The benefits of mentoring in the age of remote working


Ed Johnson, CEO and Founder of mentoring and career development platform PushFar discusses how mentoring can help to support career progression and team building in an era of remote working.

The past two years have seen a paradigm shift in the way that we work, with the move towards remote working as a result of the pandemic. Many say it is the most significant change in the world of work since the industrial revolution, with signs suggesting that it is not just a temporary trend forced upon us but a long-term impact of COVID-19 that it is here to stay. A number of the biggest blue-chip companies have changed their strategy, with employees told they can or should work remotely permanently going forwards. One result of this change in our day-to-day working environment is that if businesses have not already done so, they will need to reassess how they build cohesive teams and ensure effective sharing of knowledge.

In general, satisfaction with this new working arrangement seems widespread, and a recent poll that we carried out at PushFar showed that 85% of 25-65 year olds approve of it. However, the youngest workers (25 or below) reported the lowest levels of enjoyment (75%) and the highest levels of dissatisfaction (10% – compared to 6% for other age groups). The reality is that, while there are many indisputable benefits of the flexible nature of WFH, there is a side to it which shouldn’t be ignored, whereby workers may be missing out on the camaraderie and in-person interactions that come with office working, that can boost both productivity and morale.

There is also the issue of onboarding new joiners. A recent study of 250 C-level executives in the UK found that nearly a third (30%) of business leaders believe it’s been challenging for young people to onboard when starting their first day from home.

As a result, many would acknowledge that there is a need to help build and encourage social connections and relationships at work. After two years of Covid restrictions and remote working, there is a recognition that young people’s ability to build meaningful relationships with colleagues has been impacted.

Companies that wish to promote and encourage a strong collegiate team in this era of remote working need to be prepared to make more functional and structural changes to ensure that people looking to join or progress their careers there can build supportive relationships with colleagues and have role models to turn to throughout the business. Expecting individuals to make those links and connections without help, as they might have understandably been left to their own devices to do in the past, is far more complicated than it has been in the past and may well lead to a disconnected and disengaged workforce.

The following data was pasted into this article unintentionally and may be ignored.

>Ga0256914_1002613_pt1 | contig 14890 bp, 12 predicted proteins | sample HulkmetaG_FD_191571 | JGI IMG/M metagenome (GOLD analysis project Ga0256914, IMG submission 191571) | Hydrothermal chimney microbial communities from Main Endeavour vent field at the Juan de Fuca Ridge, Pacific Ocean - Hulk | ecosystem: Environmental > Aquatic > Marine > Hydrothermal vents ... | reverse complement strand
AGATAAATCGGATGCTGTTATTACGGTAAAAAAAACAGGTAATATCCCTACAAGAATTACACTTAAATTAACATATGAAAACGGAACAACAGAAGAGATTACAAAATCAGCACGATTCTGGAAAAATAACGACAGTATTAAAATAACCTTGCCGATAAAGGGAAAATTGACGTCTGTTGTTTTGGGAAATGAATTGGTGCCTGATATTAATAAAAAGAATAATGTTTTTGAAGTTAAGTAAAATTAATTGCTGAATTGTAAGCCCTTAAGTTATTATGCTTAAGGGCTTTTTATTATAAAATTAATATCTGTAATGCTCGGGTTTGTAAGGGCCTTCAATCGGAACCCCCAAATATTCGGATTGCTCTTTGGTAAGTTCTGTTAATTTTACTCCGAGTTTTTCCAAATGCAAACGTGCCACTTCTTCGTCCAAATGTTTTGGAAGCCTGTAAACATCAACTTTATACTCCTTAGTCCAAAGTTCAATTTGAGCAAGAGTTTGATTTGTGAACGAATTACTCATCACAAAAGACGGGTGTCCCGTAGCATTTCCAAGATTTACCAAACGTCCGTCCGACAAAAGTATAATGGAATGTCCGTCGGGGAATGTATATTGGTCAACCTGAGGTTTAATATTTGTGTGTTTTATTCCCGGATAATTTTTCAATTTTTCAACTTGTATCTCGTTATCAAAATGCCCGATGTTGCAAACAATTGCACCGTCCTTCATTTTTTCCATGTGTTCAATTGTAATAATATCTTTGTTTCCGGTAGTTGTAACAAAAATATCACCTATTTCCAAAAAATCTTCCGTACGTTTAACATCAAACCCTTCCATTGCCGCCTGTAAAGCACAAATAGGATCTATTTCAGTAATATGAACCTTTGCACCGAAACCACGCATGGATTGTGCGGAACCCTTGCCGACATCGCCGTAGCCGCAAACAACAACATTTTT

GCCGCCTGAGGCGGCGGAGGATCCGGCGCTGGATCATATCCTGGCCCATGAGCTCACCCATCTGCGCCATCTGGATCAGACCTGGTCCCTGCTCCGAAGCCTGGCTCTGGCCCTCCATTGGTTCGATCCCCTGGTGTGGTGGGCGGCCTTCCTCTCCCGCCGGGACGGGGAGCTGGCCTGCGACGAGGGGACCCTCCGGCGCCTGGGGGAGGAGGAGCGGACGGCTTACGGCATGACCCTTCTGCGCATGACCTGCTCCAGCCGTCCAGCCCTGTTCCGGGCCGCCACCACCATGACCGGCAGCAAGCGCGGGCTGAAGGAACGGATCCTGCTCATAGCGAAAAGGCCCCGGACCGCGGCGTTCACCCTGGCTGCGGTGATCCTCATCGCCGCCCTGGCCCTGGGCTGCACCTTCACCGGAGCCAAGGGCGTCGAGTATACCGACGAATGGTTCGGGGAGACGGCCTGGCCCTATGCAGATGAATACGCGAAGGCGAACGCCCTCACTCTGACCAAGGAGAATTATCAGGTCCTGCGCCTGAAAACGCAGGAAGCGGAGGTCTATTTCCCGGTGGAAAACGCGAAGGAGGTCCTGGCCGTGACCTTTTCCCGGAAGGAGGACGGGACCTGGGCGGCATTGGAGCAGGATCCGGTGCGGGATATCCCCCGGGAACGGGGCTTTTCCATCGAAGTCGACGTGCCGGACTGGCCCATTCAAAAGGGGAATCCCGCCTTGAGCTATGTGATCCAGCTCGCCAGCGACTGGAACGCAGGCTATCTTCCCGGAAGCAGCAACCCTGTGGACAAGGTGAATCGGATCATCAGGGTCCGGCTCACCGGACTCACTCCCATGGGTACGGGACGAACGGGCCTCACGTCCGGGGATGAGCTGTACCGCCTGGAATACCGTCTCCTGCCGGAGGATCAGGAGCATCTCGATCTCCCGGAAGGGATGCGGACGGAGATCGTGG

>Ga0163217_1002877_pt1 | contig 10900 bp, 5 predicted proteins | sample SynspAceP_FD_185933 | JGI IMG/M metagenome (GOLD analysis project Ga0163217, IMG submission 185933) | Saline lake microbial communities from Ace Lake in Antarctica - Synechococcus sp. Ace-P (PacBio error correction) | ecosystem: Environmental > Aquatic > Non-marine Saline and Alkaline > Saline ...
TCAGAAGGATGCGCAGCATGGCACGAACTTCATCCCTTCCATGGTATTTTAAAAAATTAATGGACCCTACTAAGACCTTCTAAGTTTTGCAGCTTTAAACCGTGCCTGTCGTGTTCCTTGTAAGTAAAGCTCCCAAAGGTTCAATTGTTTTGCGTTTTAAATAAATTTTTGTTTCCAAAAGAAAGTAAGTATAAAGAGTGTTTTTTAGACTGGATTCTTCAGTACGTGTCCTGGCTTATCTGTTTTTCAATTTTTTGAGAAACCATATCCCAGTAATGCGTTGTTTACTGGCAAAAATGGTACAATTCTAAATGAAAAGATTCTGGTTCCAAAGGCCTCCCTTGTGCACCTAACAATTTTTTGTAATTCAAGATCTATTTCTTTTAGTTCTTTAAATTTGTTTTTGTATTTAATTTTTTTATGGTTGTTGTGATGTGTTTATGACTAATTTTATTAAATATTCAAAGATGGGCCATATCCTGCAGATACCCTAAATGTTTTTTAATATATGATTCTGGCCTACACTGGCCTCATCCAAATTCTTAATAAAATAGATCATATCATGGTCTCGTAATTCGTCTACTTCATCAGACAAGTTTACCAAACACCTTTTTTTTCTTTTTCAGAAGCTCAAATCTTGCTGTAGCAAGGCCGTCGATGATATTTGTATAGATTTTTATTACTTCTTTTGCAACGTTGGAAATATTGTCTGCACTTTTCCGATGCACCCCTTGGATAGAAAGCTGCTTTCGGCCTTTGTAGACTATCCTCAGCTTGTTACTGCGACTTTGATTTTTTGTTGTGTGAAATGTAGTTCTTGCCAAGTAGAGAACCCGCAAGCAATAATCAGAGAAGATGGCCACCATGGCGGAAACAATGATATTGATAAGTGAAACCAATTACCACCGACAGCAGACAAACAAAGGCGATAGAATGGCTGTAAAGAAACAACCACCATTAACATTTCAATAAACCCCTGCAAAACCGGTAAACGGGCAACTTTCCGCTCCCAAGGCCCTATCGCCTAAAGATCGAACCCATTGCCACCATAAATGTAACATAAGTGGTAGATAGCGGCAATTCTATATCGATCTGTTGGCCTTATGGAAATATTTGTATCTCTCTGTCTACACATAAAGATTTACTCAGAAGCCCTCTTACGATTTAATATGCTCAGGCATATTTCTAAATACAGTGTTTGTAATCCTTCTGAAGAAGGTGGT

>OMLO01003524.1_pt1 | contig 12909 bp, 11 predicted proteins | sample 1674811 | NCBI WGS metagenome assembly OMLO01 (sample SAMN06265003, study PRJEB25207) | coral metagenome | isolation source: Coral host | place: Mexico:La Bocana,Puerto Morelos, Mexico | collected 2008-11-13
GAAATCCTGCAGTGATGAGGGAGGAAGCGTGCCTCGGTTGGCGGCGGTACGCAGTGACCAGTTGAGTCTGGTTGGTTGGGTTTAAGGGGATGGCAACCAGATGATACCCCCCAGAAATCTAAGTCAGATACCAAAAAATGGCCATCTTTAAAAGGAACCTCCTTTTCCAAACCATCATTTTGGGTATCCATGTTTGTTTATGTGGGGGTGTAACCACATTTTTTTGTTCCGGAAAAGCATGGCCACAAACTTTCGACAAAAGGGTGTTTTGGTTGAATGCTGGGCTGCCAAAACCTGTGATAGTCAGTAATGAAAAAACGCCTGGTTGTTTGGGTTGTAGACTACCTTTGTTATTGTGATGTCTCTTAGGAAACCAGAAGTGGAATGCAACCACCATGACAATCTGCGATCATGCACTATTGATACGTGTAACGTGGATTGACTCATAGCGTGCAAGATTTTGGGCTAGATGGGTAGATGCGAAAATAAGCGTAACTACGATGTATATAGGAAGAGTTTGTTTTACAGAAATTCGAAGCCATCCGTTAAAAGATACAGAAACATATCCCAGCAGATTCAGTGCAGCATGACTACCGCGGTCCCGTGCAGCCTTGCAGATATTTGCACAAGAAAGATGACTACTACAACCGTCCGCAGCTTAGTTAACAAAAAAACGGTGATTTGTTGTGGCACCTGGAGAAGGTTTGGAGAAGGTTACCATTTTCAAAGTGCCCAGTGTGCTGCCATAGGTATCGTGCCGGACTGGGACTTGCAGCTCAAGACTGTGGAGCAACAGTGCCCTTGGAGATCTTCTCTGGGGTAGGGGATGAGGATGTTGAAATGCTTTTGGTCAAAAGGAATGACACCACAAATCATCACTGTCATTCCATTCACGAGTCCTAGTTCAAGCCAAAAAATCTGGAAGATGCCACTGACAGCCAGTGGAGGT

Mentoring can be one of the most valuable tools that companies can deploy to support new or more junior employees as they navigate the difficulties that COVID-19 has created. By connecting a young workforce to those with experience, there can be huge benefits both for the individual and the company in the skills and knowledge they can pass on, which people are potentially missing out on without the in-person exposure. There are benefits for more senior colleagues, too, not only in the satisfaction they may feel from supporting fellow employees but in the strength of the relationships they have with the rest of the team and the unity of purpose that it helps to create.

A program that effectively connects individuals with appropriate mentors helps build relationships within the business and encourages career development and retention. Evidence shows that employees feel motivated and supported when they see senior leaders with whom they can relate. In PushFar’s survey, a third of the respondents said that mentoring significantly helped them tackle the challenges of remote work, with that number rising to 49% for 18-24 year olds.

As well as the opportunity to learn from colleagues, a critical issue that many people face when working from home in the long term is isolation, and companies need to be mindful of doing what they can to assuage this. They can look at providing networking opportunities (both in-person and virtual) and ways of strengthening online communications between colleagues. A good mentoring program can help support mental health and wellbeing in the workplace by removing the sense of loneliness.

There is no one answer when it comes to fine-tuning the best new ways of supporting employees and team building. Still, the reality is that our working environment has changed. Companies need to be prepared to address it, taking a proactive and progressive approach to looking at all the options available. Mentoring can potentially be a vital part of that puzzle, helping maintain a motivated and engaged workforce.

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Ed Johnson

Ed Johnson is CEO and Founder of PushFar, a cloud-based career progression and mentoring platform that makes mentoring more accessible and effective for individuals and organizations. With a background in digital marketing and online business growth, Ed now works closely with HR directors and Learning & Development Managers in organizations across a wide range of industries and sectors, helping to unlock mentoring and employee potential.

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